You are Jewish? The public image is ‘enemy Zionist’; the private is many Jews do well in Iran and our guide told us her social group was multi religious.
You will see anti-Israel posters, with burning flags and genocide scenes.
If you want to visit a Jewish family, get very detailed instructions ahead of time or do not visit. You can get both yourself and your hosts in deep trouble. In fact, visiting any private home is touchy and you might be followed from the hotel.
Cities are safe, clean and there is no begging or street haggling. Tehran has some bad areas that tourists are unlikely to visit. Women (in scarves of course) can wander solo around downtown Tehran and its parks.
Except for the terrifying traffic, wandering again feels normal. Many people speak some English.
Shop keepers are thrilled to help you and happy to take dollars. Purchases might be $3 scarves, nuts, halvah candy. Carpet and fashion stores might have overseas banking and then will accept a credit card. Remember, no US credit card company is doing business as of 2016 with Iran, and even Barclays in the UK refuses to open there. Cash is king.
In reality, Iranians immediately recognize foreigners. They will ask you where you are from, then "Welcome you back." Even women
Yazd, Isfahan, Shiraz and Kashan
Iran's main tourist cities are Tehran, Yazd, Shiraz, Isfahan and Kashan. All have excellent historic and modern hotels, good roads, airports and restaurants. Snow capped mountains in the distance, even in Tehran, make Iran especially beautiful.
Tourist sites are well maintained with a pride built on never being a colony.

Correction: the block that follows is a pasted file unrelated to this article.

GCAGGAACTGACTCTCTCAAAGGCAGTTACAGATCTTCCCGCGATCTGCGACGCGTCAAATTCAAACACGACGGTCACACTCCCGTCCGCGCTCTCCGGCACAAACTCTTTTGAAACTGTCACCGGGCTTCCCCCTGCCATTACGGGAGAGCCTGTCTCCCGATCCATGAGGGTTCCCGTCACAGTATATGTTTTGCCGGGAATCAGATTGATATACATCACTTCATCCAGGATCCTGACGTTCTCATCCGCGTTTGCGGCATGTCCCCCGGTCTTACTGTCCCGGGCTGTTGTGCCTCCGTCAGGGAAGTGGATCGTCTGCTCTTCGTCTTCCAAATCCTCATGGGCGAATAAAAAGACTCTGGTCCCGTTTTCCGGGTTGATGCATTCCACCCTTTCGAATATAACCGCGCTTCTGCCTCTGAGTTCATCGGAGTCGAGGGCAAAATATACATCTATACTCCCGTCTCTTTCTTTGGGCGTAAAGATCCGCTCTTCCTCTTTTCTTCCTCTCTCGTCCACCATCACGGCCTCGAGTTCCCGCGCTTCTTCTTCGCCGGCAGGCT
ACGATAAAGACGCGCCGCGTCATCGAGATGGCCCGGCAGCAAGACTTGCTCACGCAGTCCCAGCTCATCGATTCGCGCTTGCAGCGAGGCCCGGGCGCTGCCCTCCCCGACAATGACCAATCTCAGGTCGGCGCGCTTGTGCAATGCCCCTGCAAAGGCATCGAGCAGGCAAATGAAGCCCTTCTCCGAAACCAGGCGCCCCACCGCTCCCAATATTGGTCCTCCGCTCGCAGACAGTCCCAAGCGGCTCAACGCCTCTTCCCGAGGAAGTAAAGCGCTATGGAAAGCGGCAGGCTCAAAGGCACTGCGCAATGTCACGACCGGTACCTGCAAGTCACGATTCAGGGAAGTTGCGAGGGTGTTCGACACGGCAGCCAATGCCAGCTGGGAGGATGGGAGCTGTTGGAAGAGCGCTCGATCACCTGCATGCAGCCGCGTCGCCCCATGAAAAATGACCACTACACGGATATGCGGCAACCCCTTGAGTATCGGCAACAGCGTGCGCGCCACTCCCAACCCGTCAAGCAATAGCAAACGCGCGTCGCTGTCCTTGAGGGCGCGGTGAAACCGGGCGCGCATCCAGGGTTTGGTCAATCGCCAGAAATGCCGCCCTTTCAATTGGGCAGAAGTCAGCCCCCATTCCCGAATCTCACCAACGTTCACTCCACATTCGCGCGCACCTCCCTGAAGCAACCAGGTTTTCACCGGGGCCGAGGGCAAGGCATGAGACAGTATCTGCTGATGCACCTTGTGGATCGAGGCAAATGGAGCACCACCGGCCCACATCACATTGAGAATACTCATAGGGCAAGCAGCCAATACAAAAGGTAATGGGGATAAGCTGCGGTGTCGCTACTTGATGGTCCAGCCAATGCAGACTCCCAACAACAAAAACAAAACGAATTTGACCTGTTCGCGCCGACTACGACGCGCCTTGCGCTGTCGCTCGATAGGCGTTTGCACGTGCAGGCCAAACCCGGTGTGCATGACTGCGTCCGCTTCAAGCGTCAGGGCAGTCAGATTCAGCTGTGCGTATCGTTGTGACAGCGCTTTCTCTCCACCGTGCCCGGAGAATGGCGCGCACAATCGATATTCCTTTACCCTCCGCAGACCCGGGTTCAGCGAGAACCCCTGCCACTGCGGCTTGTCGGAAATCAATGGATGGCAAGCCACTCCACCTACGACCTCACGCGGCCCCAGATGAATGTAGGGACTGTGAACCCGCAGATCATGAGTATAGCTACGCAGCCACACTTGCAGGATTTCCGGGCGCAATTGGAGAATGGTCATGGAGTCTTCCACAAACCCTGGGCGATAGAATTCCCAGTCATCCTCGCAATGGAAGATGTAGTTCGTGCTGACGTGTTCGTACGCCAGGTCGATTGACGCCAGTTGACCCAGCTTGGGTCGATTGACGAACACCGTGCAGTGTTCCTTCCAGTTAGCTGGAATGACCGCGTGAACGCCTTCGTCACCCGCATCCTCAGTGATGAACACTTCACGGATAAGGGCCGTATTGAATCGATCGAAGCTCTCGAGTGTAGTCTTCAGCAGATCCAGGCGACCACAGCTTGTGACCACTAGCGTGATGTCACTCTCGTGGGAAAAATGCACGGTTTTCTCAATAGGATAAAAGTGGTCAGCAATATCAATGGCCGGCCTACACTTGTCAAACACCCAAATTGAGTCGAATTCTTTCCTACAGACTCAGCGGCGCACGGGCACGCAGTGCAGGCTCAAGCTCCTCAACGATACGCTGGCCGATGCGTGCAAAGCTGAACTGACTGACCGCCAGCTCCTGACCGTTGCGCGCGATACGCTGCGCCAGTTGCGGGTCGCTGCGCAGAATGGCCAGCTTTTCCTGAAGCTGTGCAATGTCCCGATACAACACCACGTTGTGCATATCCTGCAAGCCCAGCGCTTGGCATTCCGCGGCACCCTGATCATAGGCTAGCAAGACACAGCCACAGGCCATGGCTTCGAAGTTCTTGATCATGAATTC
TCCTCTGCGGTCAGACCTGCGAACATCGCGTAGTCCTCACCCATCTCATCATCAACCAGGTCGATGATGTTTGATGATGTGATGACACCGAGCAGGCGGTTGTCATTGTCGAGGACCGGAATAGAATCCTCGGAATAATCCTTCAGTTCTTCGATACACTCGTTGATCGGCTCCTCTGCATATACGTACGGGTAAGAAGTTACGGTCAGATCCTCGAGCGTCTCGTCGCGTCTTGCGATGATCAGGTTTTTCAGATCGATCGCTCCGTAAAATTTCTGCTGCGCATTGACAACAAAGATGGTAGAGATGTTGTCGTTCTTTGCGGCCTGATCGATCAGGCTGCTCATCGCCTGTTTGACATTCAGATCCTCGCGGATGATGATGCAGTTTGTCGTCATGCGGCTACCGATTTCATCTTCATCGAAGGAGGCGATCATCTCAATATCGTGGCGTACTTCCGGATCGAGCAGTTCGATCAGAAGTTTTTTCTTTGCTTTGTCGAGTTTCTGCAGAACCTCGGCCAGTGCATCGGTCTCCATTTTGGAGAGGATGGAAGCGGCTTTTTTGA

Bathrooms are clean enough, but for squatters only.
Food is excellent, varied, hearty, a mix of kabobs and what Ghenghis Khan might have eaten--stews, thick soups. Restaurants cater to locals and a few tourists. There is no alcohol served--officially that is.
Oddly, just like during the US prohibition, religious groups of Armenians and Jews are allowed alcohol for religious ceremonies.
Tehran has internationally great museums for archaeology, modern art, glass, ceramics and carpets.
Visiting the former Shah's palace in the north of the city is a hoot, with a very dated Princess telephone and everything left just as it was in 1978 when the Shah left the country for medical treatment in the US.
Yazd is a quaint Zoroastrian desert city. Shiraz and Isfahan are must sees. From Shiraz you drive to Persepolis, potentially the most complete archaeological site in the world.
Persepolis was begun by Darius the Great around 515 BC and you need half a day there to appreciate the palaces, friezes, lion and griffin statues, even cuneiform tablets written 2500 years ago explaining who visited Darius and why.
In 1971, a massive and grotesquely expensive 2500 anniversary of the Shah's supposed dynasty took place in Persepolis. It was this extravaganza with food for thousands flown in from Maxime's in Paris that helped to turn the country against the Shah and his family.
In Isfahan you are in ancient city full of blue tiled mosques, palaces, squares, Armenian churches and world famous Imam Square. Kashan is ancient trading center, with a movie set bazaar.
Bazaars are beyond wonderful, clean not pushy and fabulous: carpets, clothing, gems, jewelry, ceramics,turquoise, pistachios, caviar, scarves.
Climate is important--go during our winter. November is perfect. Water is important, drink only bottled water and lots of it. Food is clean at good spots and you can eat the local salad. Fruit is amazing.
Security in Iran is key--do not call or text controversial or private financial information. Do not confront your guide or driver with political questions. Expect to be followed.
Read a lot before you go so as not to be misled by Iran's physical normalcy. MIR did and excellent job for our group as did the Iranian company, Parsagad Tours.
Go soon in case the treaty changes with our new President Trump, inflation rises with influx of foreign money or flights are cut back.
Phyllis Stoller has lived and worked in England, France and Switzerland and resides in New York. Phyllis founded The Women’s Travel Club in 1992 (acquired 2007 by a large tour company) and The Women’s Travel Group in 2012. Both have won awards for quality small group tours to unusual places.